GSU’s Art Department is hosting “Africana,” an exhibition of African art and artifacts, through Nov. 1 in the Dunbar Hall Art Gallery. The public will have an opportunity to view art and craftwork collected by faculty members during their travels to Africa. Because all of the pieces originated in Africa, they are representative of historical examples of African Art. Most of the pieces in the exhibition were created in the early to mid-20th century.
The idea for the exhibition originated with Dr. Tsegai Emmanuel, professor and former dean of the College of Business. Examples of sculpture, masks, musical instruments, religious and ceremonial items, textiles, baskets, bowls, and paintings collected by faculty and retired faculty are included in the exhibition.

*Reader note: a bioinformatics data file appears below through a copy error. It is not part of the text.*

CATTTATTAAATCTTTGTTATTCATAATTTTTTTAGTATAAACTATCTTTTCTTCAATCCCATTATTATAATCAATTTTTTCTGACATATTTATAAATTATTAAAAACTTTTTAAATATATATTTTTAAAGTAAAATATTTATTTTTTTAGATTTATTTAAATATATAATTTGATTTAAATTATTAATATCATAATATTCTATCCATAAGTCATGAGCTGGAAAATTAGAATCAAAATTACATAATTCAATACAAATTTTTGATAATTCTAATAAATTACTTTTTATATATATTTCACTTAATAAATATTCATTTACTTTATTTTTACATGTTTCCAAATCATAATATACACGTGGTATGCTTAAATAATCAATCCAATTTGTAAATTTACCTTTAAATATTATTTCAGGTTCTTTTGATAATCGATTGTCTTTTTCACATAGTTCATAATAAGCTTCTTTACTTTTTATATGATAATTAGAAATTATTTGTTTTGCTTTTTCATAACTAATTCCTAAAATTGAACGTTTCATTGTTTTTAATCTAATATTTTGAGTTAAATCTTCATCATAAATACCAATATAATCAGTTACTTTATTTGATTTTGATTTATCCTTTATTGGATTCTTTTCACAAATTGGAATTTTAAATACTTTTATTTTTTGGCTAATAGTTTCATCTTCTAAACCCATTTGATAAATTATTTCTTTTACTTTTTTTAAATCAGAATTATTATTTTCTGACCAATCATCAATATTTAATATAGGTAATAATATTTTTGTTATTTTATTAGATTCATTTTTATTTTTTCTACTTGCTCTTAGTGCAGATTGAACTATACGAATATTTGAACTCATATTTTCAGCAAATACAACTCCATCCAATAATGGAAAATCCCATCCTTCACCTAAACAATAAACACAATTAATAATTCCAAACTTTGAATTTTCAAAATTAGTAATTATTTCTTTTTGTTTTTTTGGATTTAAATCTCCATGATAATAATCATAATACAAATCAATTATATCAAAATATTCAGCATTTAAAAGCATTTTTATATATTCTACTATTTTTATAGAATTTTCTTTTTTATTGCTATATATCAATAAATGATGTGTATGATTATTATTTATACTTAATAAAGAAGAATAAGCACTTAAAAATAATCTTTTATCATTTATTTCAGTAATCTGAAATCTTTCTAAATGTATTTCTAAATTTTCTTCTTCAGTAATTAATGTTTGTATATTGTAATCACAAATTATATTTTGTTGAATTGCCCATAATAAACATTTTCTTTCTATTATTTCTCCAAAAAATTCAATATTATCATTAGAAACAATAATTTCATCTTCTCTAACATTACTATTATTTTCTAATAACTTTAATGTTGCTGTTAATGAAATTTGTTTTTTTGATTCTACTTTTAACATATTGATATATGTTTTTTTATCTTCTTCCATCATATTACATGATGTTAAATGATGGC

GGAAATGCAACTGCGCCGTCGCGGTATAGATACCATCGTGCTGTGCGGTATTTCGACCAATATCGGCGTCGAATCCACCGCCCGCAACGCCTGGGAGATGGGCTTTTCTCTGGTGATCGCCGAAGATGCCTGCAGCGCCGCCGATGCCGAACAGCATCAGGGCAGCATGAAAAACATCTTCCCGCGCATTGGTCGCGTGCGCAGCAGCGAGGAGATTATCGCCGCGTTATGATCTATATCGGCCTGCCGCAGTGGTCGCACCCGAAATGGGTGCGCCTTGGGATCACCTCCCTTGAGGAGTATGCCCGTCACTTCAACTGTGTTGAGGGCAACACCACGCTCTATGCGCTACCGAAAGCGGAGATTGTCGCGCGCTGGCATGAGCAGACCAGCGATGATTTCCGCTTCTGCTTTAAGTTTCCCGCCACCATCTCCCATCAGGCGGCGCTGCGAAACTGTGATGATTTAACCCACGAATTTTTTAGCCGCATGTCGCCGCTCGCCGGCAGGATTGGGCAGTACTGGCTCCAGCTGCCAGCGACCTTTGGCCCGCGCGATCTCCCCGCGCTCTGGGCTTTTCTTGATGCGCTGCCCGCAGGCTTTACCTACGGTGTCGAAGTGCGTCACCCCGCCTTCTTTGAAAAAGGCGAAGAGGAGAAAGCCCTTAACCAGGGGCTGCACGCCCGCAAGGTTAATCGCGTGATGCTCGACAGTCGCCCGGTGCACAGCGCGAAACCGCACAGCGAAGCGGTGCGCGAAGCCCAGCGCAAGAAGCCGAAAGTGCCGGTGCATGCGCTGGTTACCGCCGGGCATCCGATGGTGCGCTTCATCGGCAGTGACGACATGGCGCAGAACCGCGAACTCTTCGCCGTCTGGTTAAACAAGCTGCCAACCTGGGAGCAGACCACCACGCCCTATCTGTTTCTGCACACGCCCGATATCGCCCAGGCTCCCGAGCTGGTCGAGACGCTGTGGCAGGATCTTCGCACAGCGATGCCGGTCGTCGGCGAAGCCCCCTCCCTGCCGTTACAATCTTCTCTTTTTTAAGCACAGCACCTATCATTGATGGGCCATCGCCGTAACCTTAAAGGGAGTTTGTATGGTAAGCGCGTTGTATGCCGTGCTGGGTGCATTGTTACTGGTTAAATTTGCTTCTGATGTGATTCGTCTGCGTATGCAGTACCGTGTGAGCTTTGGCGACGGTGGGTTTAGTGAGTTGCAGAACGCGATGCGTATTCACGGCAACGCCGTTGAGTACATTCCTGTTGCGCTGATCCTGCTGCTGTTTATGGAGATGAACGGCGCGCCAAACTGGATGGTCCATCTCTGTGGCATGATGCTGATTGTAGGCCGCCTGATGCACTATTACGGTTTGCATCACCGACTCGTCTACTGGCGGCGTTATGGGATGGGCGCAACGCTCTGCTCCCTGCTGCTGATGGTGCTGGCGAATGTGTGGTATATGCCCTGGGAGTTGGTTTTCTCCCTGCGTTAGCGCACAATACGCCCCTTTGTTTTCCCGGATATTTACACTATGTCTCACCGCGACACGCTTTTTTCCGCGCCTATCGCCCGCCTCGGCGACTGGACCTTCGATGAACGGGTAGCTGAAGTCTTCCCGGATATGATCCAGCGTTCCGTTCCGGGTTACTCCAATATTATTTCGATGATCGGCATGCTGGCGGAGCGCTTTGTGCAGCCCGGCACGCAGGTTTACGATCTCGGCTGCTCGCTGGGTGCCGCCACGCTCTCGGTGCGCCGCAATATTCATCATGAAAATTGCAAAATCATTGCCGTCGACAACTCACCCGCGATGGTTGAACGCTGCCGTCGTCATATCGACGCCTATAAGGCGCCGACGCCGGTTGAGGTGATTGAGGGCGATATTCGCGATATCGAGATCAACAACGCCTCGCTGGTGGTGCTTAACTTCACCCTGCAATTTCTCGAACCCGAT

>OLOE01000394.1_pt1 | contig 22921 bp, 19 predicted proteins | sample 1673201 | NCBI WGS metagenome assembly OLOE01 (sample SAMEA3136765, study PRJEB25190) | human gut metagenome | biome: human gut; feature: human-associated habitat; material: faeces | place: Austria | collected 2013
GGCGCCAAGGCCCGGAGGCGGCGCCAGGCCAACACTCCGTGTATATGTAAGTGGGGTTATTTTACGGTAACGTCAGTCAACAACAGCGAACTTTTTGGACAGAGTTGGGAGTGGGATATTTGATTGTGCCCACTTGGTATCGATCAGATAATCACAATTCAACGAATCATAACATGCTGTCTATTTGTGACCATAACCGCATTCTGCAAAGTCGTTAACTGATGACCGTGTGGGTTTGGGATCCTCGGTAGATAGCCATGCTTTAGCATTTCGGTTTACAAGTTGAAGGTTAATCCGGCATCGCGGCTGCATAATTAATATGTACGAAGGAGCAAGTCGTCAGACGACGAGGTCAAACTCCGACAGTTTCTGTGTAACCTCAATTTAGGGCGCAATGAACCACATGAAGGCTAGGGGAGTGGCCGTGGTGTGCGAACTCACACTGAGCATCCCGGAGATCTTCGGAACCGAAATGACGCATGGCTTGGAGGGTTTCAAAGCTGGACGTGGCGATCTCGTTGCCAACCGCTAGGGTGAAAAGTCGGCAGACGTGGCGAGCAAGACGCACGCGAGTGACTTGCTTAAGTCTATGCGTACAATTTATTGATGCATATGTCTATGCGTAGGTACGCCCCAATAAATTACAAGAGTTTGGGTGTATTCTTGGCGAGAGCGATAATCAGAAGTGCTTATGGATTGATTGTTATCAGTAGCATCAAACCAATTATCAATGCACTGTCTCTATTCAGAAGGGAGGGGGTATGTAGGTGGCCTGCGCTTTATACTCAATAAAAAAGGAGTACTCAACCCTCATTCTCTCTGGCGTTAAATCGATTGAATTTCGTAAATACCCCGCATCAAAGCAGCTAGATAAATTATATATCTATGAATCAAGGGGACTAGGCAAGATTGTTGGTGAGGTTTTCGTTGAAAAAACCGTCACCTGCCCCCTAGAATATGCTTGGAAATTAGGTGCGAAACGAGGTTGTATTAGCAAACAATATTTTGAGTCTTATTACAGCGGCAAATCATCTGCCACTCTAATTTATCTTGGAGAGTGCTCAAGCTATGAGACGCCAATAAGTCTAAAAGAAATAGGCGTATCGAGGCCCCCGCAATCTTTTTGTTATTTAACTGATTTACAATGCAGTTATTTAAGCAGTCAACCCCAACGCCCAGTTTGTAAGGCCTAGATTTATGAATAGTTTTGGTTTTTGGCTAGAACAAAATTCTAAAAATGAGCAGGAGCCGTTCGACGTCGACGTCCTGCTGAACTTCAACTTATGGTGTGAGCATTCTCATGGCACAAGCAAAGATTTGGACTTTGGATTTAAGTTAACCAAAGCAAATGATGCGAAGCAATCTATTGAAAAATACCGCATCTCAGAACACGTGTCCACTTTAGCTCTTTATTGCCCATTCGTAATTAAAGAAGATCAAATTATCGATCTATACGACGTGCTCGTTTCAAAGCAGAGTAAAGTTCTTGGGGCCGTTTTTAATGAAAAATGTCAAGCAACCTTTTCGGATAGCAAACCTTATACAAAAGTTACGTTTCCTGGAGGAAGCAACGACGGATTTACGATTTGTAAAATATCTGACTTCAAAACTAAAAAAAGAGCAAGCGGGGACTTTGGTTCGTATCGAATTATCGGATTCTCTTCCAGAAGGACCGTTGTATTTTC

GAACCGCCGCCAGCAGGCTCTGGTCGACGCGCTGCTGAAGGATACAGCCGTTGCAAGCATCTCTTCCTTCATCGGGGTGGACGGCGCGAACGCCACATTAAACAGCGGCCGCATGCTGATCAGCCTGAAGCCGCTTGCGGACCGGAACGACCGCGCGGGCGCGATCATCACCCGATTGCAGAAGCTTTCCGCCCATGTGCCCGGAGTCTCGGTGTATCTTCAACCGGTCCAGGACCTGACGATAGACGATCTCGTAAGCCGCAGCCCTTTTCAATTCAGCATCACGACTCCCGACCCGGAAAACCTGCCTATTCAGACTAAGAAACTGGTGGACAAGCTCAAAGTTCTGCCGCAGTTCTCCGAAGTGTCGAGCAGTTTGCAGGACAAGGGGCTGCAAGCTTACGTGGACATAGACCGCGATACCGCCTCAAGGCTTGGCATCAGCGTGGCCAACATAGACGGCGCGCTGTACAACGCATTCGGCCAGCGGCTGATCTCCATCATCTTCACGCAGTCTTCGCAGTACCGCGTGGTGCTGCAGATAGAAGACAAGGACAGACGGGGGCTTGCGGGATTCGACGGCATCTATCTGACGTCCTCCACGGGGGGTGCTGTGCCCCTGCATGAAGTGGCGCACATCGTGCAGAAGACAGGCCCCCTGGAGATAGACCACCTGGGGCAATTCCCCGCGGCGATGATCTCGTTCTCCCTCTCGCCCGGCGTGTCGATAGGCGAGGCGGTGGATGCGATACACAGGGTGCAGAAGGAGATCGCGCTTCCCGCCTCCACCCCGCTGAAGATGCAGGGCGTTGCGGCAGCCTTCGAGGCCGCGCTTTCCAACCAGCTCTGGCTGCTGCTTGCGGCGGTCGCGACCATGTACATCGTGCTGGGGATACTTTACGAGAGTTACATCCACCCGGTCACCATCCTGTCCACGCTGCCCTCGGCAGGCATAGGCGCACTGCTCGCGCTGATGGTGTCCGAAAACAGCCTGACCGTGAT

Among the artwork on exhibit is a Songye Figure, a power figure, or man-made object that is intended to contain or control a supernatural force protecting the possessor and bringing unhappiness to his/her enemies. Powders or special herbs may be rubbed or placed in a receptacle on the body of the figure.
Also included are some excellent examples of African textiles including Adire, Adinkra, and Kente cloth.
Items included in the exhibition come from the collections of Dr. Tsegai Emmanuel, professor and former dean of the College of Business; Tommie Sue Slaughter, assistant professor of Art; Dr. Dorothy Alexander, former head of the College of Basic and Special Studies; Dr. Lucy McIntosh, retired professor emeritus in the Department of Sociology; Dr. Thomas Odom, professor emeritus from the Physics Department; Dr. Gloria Rabon, director of Professional Lab Experiences, Department of Teacher Education; and Dr. Avaine Strong, head of the Physics Department.
Gallery hours are 8 a.m.-4:30 p.m. weekdays. Accom-modations are available for large groups and people with special needs.
For more information, call (318) 274-2274.